Alternattiva Demokratika is the only party that addresses the fact that the war on drugs has failed and needs to be re-thought.

Among others we have three main proposals: That personal use is decriminalized, that there is a classification between soft and hard drugs and that cultivation for personal use is considered as personal use and not a separate crime that carries a minimum prison sentence.

Yet, the PNPL ended up talking about drugs anyway. For all the wrong reasons.

In an electoral campaign that is based mostly on scandals involving members of both parties, the PN attacked the PL for having Toni Abela in the knowledge of drugs being taken in a PL club and not reporting it.

The PL attacked back on their newspaper Maltastar.

http://www.maltastar.com/dart/20130226-alleged-drug-abuse-at-pn-club-unreported

From “your party is more corrupt than usour party” the talk of the campaign is changing into “your followers use more drugs than ours”.

2000 votes in one district can elect an AD deputy. A deputy focused on the issues that really affect the Maltese people rather than hiding the skeletons in his closet.

A deputy that will insist all drug users should not be arrested. Not only if they’re his party’s supporters snorting cocaine in the party club’s toilet.

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The first election I followed closely was that of 2008. I had just joined AD and was much greener (pun not intended) back than. I couldn’t, for instance, understand the sceptic look my colleagues gave when electoral promises such as regulating party financing and investing in renewable energy were made.

I only understood later, when the promises failed to materialize.

By now I’ve got much more used to the way Maltese politics is done, the empty promises, the not-so-indirect vote buying and the superficial way issues are addressed by the PNPL in their attempts to please everyone.

Yet, this general election, the first one that I’m contesting has become even more surreal than that. The issues are barely being discussed, even superficially. They’ve literally been given secondary importance.

Instead, the PNPL just ended up competing on which side can unearth most skeletons from the other side’s closet. The PL attack on Austin Gatt and Zaren Vassallo while the PN retaliate on Anglu Farrugia and Toni Abela.

On a positive note, I strongly believe this will be the first election where AD elects at least one candidate in parliament. While the PNPL are playing “the other side is dirtier” game, we’re talking about issues. And more and more Maltese people, especially but definitely not exclusively they younger ones, are realizing this.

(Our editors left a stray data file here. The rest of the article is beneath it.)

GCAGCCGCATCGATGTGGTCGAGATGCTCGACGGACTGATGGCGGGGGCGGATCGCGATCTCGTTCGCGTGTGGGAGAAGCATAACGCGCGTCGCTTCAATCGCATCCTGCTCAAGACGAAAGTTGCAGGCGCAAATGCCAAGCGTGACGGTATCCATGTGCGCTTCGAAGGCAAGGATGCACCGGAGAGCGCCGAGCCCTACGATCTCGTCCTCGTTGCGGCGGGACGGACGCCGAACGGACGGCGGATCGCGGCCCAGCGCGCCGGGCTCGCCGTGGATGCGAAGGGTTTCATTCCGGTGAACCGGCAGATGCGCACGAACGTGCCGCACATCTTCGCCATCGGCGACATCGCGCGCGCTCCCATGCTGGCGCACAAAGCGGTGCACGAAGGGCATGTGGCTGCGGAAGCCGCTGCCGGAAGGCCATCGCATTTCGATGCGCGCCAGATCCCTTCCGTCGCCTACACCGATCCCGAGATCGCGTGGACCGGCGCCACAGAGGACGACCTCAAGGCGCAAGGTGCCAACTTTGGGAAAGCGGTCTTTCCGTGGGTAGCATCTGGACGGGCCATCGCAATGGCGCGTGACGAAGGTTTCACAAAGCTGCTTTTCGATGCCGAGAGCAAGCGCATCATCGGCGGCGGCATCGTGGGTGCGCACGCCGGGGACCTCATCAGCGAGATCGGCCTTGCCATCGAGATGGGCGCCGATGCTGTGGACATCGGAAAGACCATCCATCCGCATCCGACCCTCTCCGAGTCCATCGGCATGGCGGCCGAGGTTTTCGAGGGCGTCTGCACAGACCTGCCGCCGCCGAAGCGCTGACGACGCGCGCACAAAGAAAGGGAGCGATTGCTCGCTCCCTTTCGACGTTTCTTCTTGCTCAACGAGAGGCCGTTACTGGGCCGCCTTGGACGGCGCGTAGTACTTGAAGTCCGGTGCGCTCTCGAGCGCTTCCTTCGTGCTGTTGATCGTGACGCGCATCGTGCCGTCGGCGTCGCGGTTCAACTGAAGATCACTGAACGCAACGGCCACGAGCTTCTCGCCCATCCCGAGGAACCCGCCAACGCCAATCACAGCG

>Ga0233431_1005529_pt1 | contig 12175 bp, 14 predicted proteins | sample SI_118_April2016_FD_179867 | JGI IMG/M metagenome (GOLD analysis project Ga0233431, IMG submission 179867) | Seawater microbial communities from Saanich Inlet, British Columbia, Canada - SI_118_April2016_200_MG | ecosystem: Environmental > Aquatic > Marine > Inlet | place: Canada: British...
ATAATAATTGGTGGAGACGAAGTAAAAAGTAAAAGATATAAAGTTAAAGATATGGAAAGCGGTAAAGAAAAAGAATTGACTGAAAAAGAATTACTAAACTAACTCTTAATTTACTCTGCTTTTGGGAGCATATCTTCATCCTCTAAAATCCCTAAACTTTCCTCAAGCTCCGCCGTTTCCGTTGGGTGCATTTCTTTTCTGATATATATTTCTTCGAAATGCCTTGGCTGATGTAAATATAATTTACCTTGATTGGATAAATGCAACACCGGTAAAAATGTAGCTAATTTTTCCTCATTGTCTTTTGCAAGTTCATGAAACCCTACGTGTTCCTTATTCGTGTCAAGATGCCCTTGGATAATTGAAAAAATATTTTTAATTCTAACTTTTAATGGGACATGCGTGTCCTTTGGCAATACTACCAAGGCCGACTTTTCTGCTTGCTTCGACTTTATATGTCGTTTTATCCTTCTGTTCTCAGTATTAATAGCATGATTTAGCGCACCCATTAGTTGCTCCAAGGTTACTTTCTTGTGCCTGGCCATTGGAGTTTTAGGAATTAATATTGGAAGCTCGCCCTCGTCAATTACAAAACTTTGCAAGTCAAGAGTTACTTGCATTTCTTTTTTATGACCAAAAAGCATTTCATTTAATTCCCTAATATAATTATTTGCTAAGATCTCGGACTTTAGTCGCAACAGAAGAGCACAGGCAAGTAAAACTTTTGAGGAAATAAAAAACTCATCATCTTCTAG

While the PNPL are busy throwing as much mud as possible on each other, we’re talking about increasing the minimum wage, equal rights regardless of sexual orientation, regulating party financing, the overdevelopment of our land and rape of our countryside, spring hunting, decriminalizing the personal use of drugs and a dozen other issues that directly affect the life of the Maltese people.

The choice is now yours. 2000 votes in one district can elect an AD candidate.

Apart from the usual individual favours granted to individuals by the PNPL in order to gain their vote, both factions of the duopoly have now immersed in a competition for who’s going to give the largest amount of freebies to the electorate, together with reducing taxes.

 

Well, who wouldn’t love a free tablet for his kids, a thousand Euros in his bank account, more sick leave, while having his electricity bill and his taxes reduced?

 

Some people are easily duped by this Father Christmas politics but others choose to use their mind and think. Needless to say I’m appealing to the latter who will definitely be asking the million dollar question: Where is the money coming from?

 

Those who love to think and analyse will immediately realise that the magic solutions such as “25,000 new jobs”, “the tablets will generate a lot of employability through education” and “your electricity bill will go down in a short time” are just pies in the sky.

 

There are, of course ways where we can significantly increase the country’s finances by cracking down tax evasion and benefit abuse (both measures which Alternattiva Demokratika supports wholeheartedly) as well as taxing land speculation which the PNPL choose to ignore.

 

But the truth is that quick-fix measures that will make our economy flourish in as short time, especially amid economic crisis, don’t exist.

 

In other words in the short and not-so-short run, this bazaar way of doing politics will only result in one or more of the following:

 

 

  1. The promises are not delivered and people will be disappointed

 

  1. New taxes which aren’t included in the PNPL’s electoral programmes

 

  1. Bankrupting the country

 

 

I feel sure that no rational voter finds these option desirable.